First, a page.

Two parts to this, not nearly as tied together as I’d like, but heck, it’s been a month. First it’s pretend time, then a few things to ponder.
Okay, pretend time. Let’s pretend that you and I are designing a new Linux-based distro. So being good designers means that we’re going to immediately try to hone in on a definition of audience and goal (right?).
Let’s skip through the twenty coffee-laden, late night IRC meetings and pretend that we decided that the target audience of our distribution consists of 22-32 year old female stay-at-home moms who use laptop and desktop computers. The goal for our distribution is to provide an engaging, stable, virus-free platform which is exceptionally good at social networking and creative endeavours such as writing, photography and video editing for our target audience. (Whether that audience and goal are focused enough or well-defined enough is another matter entirely – and if you don’t think it is, let’s hear your ideas).
At this point, no matter how much fun it might be, we fight the urge to simply run off and design a pink logo for our new distro.
Now, you may not know me. But you’ll have to simply take my word on it that I am not in fact female and nowhere near the 22-32 year old age bracket. So while I could in fact design this mythical OS myself, I would have no idea whether the design was progressing toward its goal. I would need to either get a broad cross section of the target audience working for me, or perhaps more practically, seriously research the hell out of it.
In most parts of Libre Culture land I venture to say we don’t do either very well for our creative endeavours. I know that I personally don’t (at least not nearly enough – though by reading, learning and writing about it I’m trying to change that.).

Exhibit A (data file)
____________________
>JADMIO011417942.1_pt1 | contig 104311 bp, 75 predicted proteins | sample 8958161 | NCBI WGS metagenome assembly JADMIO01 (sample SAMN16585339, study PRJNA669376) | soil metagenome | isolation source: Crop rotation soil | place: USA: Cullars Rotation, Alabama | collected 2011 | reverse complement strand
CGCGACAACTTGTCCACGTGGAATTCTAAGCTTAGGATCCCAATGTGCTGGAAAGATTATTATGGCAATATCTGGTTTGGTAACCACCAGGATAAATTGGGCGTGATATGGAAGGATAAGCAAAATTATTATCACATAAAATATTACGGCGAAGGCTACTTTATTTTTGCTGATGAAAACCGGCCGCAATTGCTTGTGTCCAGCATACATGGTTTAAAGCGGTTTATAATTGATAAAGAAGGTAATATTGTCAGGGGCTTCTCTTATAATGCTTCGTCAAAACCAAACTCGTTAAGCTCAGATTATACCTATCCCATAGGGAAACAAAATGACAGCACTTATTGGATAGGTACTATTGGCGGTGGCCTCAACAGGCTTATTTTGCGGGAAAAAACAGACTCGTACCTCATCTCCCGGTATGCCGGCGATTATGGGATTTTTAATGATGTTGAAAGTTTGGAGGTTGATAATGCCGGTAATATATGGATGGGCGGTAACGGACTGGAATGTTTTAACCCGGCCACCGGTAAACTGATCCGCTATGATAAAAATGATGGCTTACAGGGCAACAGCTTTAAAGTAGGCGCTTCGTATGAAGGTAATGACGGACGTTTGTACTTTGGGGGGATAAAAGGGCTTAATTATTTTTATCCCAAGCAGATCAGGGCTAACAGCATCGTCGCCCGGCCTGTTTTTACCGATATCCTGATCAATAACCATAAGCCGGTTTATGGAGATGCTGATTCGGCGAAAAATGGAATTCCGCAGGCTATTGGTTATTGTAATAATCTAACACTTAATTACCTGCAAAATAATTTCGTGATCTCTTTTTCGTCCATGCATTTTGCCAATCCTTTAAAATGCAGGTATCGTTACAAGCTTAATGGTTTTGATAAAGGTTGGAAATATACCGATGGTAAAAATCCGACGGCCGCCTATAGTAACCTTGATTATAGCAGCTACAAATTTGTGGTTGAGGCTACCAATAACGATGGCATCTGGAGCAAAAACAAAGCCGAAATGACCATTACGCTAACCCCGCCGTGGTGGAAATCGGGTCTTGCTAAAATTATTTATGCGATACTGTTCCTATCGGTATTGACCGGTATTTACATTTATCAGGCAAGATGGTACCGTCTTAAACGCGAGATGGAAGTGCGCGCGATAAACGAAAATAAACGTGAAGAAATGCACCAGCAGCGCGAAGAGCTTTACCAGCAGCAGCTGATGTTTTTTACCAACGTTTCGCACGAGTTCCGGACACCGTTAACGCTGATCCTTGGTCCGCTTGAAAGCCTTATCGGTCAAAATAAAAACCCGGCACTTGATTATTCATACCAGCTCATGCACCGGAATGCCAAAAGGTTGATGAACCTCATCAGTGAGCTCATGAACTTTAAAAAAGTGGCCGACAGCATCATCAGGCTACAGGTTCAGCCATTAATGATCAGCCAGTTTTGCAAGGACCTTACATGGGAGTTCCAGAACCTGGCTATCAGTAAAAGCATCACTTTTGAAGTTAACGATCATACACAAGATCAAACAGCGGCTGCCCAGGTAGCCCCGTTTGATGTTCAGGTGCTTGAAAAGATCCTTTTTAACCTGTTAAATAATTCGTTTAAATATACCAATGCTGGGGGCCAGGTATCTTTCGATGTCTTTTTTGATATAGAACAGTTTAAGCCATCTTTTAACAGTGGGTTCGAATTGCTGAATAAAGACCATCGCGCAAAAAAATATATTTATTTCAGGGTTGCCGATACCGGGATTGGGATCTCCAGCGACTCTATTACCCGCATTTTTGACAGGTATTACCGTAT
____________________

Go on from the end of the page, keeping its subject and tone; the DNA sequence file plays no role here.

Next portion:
Perhaps even more telling is the fact that as a 42 year old male, for me to say things like “I think this distro rocks!” or “I think this distro sucks!” really means a heck of a lot less than I might think or hope it does.
So let’s bring this back around to our Free Software community. Can we pay attention to the standard design practice of knowing audience and goal? After we choose an audience can we stop pretending that “we” are the audience and research the hell out of the actual audience?
Second, and perhaps more powerfully, a few questions.
It’s great that so much Libre Software was built by people “Scratching Their Own Itch”. It has been the driving force in building such a large army of so many smart and generous people developing so much great software.
What worries me is this: Can we rally groups of these smart people to design for an audience they are not a part of? Can we get Free Software culture to really scratch someone else’s itch? If not, are we destined to results that ultimately cater, even subconsciously to the traits and desires of the developers themselves?